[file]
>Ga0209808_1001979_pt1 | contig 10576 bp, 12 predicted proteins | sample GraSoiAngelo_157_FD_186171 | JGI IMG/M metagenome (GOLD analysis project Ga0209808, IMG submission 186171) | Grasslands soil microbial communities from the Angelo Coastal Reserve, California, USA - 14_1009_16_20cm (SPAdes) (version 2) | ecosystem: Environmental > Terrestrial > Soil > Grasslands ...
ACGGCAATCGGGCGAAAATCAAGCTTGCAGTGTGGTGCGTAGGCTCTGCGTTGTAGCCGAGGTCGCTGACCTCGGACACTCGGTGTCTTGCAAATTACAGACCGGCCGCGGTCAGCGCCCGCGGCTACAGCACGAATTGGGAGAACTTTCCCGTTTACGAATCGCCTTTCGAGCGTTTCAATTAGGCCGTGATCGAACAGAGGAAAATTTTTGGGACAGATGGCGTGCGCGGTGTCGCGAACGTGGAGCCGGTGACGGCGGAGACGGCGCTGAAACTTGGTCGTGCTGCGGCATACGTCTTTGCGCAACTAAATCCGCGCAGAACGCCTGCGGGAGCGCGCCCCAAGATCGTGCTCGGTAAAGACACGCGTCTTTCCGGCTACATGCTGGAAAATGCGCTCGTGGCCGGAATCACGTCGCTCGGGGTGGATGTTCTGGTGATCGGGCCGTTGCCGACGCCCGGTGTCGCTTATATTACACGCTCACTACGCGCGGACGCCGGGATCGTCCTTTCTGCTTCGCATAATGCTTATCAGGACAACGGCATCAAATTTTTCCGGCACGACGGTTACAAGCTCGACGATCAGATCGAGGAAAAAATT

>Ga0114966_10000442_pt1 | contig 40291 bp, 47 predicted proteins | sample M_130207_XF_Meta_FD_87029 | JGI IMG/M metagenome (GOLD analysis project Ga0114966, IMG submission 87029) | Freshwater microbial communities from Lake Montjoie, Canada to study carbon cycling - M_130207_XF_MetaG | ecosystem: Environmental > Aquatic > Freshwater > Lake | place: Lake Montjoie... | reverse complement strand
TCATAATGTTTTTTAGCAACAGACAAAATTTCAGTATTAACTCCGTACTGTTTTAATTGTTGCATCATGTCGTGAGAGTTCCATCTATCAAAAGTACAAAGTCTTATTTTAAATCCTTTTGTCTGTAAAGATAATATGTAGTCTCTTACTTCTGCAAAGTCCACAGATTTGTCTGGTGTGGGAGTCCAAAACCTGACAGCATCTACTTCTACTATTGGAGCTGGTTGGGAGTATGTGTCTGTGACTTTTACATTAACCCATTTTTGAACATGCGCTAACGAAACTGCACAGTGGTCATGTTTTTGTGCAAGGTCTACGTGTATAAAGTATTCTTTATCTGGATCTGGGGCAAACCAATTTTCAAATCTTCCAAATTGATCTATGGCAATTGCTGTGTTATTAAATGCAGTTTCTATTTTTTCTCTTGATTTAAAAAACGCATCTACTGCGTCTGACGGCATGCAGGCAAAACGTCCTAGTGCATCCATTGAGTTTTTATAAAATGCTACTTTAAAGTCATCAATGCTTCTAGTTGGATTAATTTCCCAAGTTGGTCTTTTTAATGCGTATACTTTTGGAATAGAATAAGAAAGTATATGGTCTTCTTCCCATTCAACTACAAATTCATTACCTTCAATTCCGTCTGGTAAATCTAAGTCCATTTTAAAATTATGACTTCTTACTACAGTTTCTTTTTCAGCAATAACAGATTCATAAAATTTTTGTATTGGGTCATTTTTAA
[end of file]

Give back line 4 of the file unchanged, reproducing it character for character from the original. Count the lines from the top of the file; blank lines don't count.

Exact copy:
TCATAATGTTTTTTAGCAACAGACAAAATTTCAGTATTAACTCCGTACTGTTTTAATTGTTGCATCATGTCGTGAGAGTTCCATCTATCAAAAGTACAAAGTCTTATTTTAAATCCTTTTGTCTGTAAAGATAATATGTAGTCTCTTACTTCTGCAAAGTCCACAGATTTGTCTGGTGTGGGAGTCCAAAACCTGACAGCATCTACTTCTACTATTGGAGCTGGTTGGGAGTATGTGTCTGTGACTTTTACATTAACCCATTTTTGAACATGCGCTAACGAAACTGCACAGTGGTCATGTTTTTGTGCAAGGTCTACGTGTATAAAGTATTCTTTATCTGGATCTGGGGCAAACCAATTTTCAAATCTTCCAAATTGATCTATGGCAATTGCTGTGTTATTAAATGCAGTTTCTATTTTTTCTCTTGATTTAAAAAACGCATCTACTGCGTCTGACGGCATGCAGGCAAAACGTCCTAGTGCATCCATTGAGTTTTTATAAAATGCTACTTTAAAGTCATCAATGCTTCTAGTTGGATTAATTTCCCAAGTTGGTCTTTTTAATGCGTATACTTTTGGAATAGAATAAGAAAGTATATGGTCTTCTTCCCATTCAACTACAAATTCATTACCTTCAATTCCGTCTGGTAAATCTAAGTCCATTTTAAAATTATGACTTCTTACTACAGTTTCTTTTTCAGCAATAACAGATTCATAAAATTTTTGTATTGGGTCATTTTTAA